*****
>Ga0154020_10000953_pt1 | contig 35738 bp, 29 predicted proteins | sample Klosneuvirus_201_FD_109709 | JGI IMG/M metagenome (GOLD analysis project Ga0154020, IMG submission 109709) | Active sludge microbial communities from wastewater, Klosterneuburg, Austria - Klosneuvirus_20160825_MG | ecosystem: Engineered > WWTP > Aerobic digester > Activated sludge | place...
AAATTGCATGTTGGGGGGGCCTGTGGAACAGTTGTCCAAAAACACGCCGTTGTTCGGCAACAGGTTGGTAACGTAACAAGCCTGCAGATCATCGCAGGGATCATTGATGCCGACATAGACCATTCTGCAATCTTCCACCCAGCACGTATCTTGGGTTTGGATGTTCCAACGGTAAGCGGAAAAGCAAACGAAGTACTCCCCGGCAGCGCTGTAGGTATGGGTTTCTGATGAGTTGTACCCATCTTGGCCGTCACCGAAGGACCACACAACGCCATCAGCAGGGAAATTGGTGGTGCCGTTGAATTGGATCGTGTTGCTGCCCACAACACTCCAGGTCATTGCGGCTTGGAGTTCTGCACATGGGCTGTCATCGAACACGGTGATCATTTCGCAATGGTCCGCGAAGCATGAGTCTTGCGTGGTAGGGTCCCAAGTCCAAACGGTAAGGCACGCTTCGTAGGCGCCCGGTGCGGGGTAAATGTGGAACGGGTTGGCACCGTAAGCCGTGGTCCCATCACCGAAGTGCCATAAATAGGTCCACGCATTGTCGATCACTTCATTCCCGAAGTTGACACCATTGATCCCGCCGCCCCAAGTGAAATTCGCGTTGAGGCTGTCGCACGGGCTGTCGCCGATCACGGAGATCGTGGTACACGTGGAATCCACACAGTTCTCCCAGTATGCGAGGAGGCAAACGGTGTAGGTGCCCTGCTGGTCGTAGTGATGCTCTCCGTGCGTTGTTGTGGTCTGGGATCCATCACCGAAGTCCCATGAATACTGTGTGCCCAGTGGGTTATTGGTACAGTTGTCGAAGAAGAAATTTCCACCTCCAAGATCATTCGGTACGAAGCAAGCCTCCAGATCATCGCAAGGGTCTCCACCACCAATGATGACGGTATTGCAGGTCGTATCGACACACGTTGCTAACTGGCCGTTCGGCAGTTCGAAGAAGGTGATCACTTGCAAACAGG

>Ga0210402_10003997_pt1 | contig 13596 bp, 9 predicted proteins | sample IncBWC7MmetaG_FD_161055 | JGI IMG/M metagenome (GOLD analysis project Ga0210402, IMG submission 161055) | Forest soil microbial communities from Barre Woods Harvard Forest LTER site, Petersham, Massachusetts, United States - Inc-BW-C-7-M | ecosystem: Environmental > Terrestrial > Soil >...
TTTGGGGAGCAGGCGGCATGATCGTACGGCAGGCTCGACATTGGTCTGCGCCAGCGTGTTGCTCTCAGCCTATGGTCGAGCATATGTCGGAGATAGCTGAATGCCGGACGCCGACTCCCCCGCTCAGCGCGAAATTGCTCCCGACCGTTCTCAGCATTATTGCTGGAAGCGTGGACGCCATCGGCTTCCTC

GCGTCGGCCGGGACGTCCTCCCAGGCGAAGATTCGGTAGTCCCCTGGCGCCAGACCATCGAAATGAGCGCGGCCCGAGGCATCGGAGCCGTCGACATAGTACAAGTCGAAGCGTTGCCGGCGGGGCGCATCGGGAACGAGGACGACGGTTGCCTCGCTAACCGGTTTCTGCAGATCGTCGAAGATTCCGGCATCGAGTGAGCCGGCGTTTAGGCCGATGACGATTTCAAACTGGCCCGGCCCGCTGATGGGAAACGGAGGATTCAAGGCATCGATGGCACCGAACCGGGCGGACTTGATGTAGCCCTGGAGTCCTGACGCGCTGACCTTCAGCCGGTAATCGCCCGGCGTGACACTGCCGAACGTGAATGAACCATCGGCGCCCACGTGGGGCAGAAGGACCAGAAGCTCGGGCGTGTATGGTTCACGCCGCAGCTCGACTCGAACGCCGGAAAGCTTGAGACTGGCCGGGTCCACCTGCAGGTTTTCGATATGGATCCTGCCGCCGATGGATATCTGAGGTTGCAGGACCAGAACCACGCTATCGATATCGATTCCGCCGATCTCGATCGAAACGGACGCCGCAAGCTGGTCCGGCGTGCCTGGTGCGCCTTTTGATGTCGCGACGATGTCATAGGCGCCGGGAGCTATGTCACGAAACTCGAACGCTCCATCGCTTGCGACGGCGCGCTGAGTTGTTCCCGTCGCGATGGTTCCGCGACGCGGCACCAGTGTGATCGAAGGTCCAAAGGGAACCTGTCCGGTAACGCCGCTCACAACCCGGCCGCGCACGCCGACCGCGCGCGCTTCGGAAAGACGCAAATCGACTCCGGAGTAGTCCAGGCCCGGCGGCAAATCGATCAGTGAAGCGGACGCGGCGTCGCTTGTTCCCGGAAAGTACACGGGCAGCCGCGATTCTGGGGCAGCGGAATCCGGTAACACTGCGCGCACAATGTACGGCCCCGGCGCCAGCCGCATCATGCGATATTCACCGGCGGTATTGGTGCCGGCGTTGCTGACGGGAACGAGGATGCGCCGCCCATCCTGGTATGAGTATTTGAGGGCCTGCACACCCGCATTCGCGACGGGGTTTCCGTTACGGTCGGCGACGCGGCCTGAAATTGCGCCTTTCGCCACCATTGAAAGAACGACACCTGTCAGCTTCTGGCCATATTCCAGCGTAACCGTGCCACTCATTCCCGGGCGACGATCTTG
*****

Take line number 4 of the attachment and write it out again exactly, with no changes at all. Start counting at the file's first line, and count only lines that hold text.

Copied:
TTTGGGGAGCAGGCGGCATGATCGTACGGCAGGCTCGACATTGGTCTGCGCCAGCGTGTTGCTCTCAGCCTATGGTCGAGCATATGTCGGAGATAGCTGAATGCCGGACGCCGACTCCCCCGCTCAGCGCGAAATTGCTCCCGACCGTTCTCAGCATTATTGCTGGAAGCGTGGACGCCATCGGCTTCCTC